I like to divide my goals between what I call easy versus stretch goals. An easy goal is one that you know you can do, you just need to identify it and do it. For example, one of my easy goals is to reclaim my office space. After years of storing my tax files, my CPA finally decided it was time to ‘reclaim his office’ and deliver all my files to me! Now my office if full of files and it’s my turn. They require a little bit of organization and a place to go. Not hard…an ‘easy’ goal. A stretch goal is one that you expect to be a challenge to accomplish. It’s doable but will take a lot of effort, planning and discipline. One of my stretch goals for this year is to lose fifteen pounds of body fat. I’ve always paid attention to my nutrition and exercise but even small inconsistencies in good habits catch up with you over time. Now’s the time. I plan to launch this goal in a few weeks…giving me some time to get organized and hoping that at least a few of you will join me on a fitness quest of your own. I’ll pull together a group of experts, (nutritionist, physician, and personal trainer) to advise me (and you) and I’ll set up a Twitter account and web site so everyone who wishes to participate, has the basic tools you need as well as a group of accountability partners. I’ll keep you posted on my progress in my weekly column and via Twitter. Typically, I set two to three stretch goals and half a dozen easy goals.

Why financial goals matter. I realize that a lot of people feel that setting goals has gone the way of the rotary dial telephone. However, my experience is that people who don’t have goals also most often don’t have a lot of money. I wonder if there’s a connection?

Earn an immediate 50% return on your investment by investing in your 401K

Earn a 50% Return in 1 Month—Guaranteed

Earn a 50% Return in 1 Month—Guaranteed

Earn an immediate 50% return on your investment by investing in your 401K

Earn an immediate 50% return on your investment by investing in your 401K

Would you be wary of someone promising you a 50% return on a twelve month investment? How about a one month investment? I assume (hope) your early warning antennas are blaring in your head as well they should be. But there might be a way to actually make this happen for a number of really smart people. To determine if you are one of the lucky ones, take a moment to determine how much you have contributed to your company 401k plan as compared to the amount of company matching contribution. For example, let’s assume your company matches fifty cents on the dollar up to 6% of your compensation. If your salary is $100,000, your company would provide matching funds on up to $6,000 of contributions for this calendar year ($3,000 match). If you’re already having the company deduct $200 per month, you’re on schedule to invest $2,400 this year (with matching contributions of another $1,200). But you’re leaving $3,600 of potential ‘unmatched’ contributions on the table.

Are you really interested in earning a 50% return in one month? If so, have your human resources department up your 401k contribution by $3,600 from your December paycheck(s).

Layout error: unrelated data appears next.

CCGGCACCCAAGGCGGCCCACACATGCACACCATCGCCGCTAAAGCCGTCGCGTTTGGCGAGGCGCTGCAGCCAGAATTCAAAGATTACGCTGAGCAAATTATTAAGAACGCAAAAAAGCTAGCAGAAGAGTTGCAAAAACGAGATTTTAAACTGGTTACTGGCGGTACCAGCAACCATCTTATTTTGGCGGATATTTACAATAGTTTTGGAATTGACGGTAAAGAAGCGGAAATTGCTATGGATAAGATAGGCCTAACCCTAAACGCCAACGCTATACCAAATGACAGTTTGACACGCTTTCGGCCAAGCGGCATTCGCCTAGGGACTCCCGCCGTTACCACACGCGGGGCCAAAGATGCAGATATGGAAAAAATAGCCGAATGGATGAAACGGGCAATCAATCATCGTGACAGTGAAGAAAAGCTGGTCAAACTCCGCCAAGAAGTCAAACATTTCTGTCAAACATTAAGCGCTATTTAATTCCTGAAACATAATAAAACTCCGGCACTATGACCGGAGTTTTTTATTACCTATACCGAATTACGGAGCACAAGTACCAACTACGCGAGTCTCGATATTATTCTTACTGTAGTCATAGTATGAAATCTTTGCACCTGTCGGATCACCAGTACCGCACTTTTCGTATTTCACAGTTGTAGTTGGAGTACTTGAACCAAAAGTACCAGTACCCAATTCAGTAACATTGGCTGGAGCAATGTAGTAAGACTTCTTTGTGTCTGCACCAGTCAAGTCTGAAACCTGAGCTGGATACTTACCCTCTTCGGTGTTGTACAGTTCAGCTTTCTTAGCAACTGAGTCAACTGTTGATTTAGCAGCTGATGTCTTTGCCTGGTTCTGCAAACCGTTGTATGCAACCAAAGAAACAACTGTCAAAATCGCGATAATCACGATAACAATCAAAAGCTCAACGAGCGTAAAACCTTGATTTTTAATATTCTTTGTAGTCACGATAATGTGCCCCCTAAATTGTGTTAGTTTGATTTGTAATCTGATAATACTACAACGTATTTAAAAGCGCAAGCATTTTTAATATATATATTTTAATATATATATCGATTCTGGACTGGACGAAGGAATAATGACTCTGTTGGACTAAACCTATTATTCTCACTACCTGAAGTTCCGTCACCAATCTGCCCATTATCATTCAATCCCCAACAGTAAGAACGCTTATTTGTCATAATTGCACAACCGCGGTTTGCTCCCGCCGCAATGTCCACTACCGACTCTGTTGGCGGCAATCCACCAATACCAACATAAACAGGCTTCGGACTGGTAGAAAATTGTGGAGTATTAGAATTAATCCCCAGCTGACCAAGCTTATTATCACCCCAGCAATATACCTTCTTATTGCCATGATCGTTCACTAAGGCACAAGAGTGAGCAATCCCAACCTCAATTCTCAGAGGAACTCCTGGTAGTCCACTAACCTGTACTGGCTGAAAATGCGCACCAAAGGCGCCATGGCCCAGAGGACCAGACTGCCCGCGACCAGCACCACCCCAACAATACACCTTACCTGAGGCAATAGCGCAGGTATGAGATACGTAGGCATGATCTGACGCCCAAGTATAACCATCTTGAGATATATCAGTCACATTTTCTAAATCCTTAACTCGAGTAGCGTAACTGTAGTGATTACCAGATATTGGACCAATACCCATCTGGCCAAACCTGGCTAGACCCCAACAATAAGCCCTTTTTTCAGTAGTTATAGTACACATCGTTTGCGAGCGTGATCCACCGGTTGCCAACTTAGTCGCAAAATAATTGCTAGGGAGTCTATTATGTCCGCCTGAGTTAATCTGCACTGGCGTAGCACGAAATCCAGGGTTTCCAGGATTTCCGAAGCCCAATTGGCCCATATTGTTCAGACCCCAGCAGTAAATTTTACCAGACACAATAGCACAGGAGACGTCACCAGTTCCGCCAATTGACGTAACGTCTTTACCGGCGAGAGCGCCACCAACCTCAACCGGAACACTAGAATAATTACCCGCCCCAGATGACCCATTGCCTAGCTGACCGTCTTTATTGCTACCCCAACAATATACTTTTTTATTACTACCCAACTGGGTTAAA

Your $3,600 investment will yield a 50% return based on the $1,800 employer matching contribution! In many cases, you can increase your payroll deduction directly through your company’s 401k website.

Ok, I admit that I used a little bit of trickery to get you to think about the importance of fully capturing your company’s matching contribution, but failing to do so is like turning your back on a portion of your compensation package…you’re just leaving money on the table. And, for many people, it never occurs to them that they could significantly adjust their payroll deduction  n the last month of the year.

Another barrier I often hear is, “I need all of my paycheck to pay my bills!” Look for ways you can get a bit creative:

  • Use personal Savings. Use personal savings or money from a personal investment account to help cover your December bills.
  • Use year-end bonus money. If you are expecting a year-end bonus, consider paying some of your December bills through whatever means necessary (savings, credit cards, etc.) to handle your cash flow needs until your bonus comes in.
  • Use a home equity line of credit. If you are using a HELOC or other forms of debt, be sure you have a sure source of repayment such as a bonus, significant pay raise, savings or investments.

Even if you’re already investing enough in your 401k to capture your company’s matching contribution, this is a strategy worth considering since you obviously will benefit from an income tax deduction and long-term tax-deferred growth.

For 2015, the maximum allowed contribution (your part) to a 401k is $18,000. If you are age 50 or older you’re allowed an additional ‘catch-up’ contribution of $6,000 for a total of $24,000. Remember, it’s never too late to start saving for your retirement and I hope a guaranteed 50% return in one month is just the incentive you need!